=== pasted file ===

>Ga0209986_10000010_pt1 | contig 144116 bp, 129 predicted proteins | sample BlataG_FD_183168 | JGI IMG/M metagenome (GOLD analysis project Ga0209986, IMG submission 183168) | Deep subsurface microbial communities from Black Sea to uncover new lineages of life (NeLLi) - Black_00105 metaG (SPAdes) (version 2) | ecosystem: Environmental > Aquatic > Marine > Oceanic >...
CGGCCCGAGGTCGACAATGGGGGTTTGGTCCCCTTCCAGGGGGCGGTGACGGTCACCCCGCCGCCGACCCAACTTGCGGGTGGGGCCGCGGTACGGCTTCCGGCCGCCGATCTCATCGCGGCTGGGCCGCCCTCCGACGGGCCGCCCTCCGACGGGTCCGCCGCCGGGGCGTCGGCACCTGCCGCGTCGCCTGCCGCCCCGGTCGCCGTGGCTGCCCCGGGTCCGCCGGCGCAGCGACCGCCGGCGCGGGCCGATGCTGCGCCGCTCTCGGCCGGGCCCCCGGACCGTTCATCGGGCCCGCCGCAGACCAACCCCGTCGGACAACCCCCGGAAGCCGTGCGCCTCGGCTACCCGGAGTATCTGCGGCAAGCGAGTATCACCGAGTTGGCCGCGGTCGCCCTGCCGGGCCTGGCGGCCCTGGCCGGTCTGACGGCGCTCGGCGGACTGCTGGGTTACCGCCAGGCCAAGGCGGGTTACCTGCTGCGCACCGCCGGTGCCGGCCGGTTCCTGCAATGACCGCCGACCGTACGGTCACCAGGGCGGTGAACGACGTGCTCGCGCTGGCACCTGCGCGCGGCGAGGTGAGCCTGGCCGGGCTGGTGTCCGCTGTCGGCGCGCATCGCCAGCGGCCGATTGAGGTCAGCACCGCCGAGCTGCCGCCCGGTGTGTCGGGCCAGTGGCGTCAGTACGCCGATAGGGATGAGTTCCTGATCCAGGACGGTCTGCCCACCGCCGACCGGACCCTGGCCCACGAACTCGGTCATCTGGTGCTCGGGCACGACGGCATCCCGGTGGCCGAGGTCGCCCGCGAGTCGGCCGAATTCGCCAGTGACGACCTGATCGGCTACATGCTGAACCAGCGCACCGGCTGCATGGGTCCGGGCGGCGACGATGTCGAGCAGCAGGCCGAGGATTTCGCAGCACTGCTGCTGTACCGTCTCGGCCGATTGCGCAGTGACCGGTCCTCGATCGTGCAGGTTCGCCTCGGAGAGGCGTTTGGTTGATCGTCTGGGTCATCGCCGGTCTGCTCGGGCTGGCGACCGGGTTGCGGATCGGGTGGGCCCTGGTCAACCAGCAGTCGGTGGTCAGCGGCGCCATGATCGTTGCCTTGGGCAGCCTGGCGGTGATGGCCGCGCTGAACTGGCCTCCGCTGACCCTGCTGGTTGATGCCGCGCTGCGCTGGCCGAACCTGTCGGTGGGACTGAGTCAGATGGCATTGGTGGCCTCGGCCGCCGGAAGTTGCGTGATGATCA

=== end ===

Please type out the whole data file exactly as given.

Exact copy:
>Ga0209986_10000010_pt1 | contig 144116 bp, 129 predicted proteins | sample BlataG_FD_183168 | JGI IMG/M metagenome (GOLD analysis project Ga0209986, IMG submission 183168) | Deep subsurface microbial communities from Black Sea to uncover new lineages of life (NeLLi) - Black_00105 metaG (SPAdes) (version 2) | ecosystem: Environmental > Aquatic > Marine > Oceanic >...
CGGCCCGAGGTCGACAATGGGGGTTTGGTCCCCTTCCAGGGGGCGGTGACGGTCACCCCGCCGCCGACCCAACTTGCGGGTGGGGCCGCGGTACGGCTTCCGGCCGCCGATCTCATCGCGGCTGGGCCGCCCTCCGACGGGCCGCCCTCCGACGGGTCCGCCGCCGGGGCGTCGGCACCTGCCGCGTCGCCTGCCGCCCCGGTCGCCGTGGCTGCCCCGGGTCCGCCGGCGCAGCGACCGCCGGCGCGGGCCGATGCTGCGCCGCTCTCGGCCGGGCCCCCGGACCGTTCATCGGGCCCGCCGCAGACCAACCCCGTCGGACAACCCCCGGAAGCCGTGCGCCTCGGCTACCCGGAGTATCTGCGGCAAGCGAGTATCACCGAGTTGGCCGCGGTCGCCCTGCCGGGCCTGGCGGCCCTGGCCGGTCTGACGGCGCTCGGCGGACTGCTGGGTTACCGCCAGGCCAAGGCGGGTTACCTGCTGCGCACCGCCGGTGCCGGCCGGTTCCTGCAATGACCGCCGACCGTACGGTCACCAGGGCGGTGAACGACGTGCTCGCGCTGGCACCTGCGCGCGGCGAGGTGAGCCTGGCCGGGCTGGTGTCCGCTGTCGGCGCGCATCGCCAGCGGCCGATTGAGGTCAGCACCGCCGAGCTGCCGCCCGGTGTGTCGGGCCAGTGGCGTCAGTACGCCGATAGGGATGAGTTCCTGATCCAGGACGGTCTGCCCACCGCCGACCGGACCCTGGCCCACGAACTCGGTCATCTGGTGCTCGGGCACGACGGCATCCCGGTGGCCGAGGTCGCCCGCGAGTCGGCCGAATTCGCCAGTGACGACCTGATCGGCTACATGCTGAACCAGCGCACCGGCTGCATGGGTCCGGGCGGCGACGATGTCGAGCAGCAGGCCGAGGATTTCGCAGCACTGCTGCTGTACCGTCTCGGCCGATTGCGCAGTGACCGGTCCTCGATCGTGCAGGTTCGCCTCGGAGAGGCGTTTGGTTGATCGTCTGGGTCATCGCCGGTCTGCTCGGGCTGGCGACCGGGTTGCGGATCGGGTGGGCCCTGGTCAACCAGCAGTCGGTGGTCAGCGGCGCCATGATCGTTGCCTTGGGCAGCCTGGCGGTGATGGCCGCGCTGAACTGGCCTCCGCTGACCCTGCTGGTTGATGCCGCGCTGCGCTGGCCGAACCTGTCGGTGGGACTGAGTCAGATGGCATTGGTGGCCTCGGCCGCCGGAAGTTGCGTGATGATCA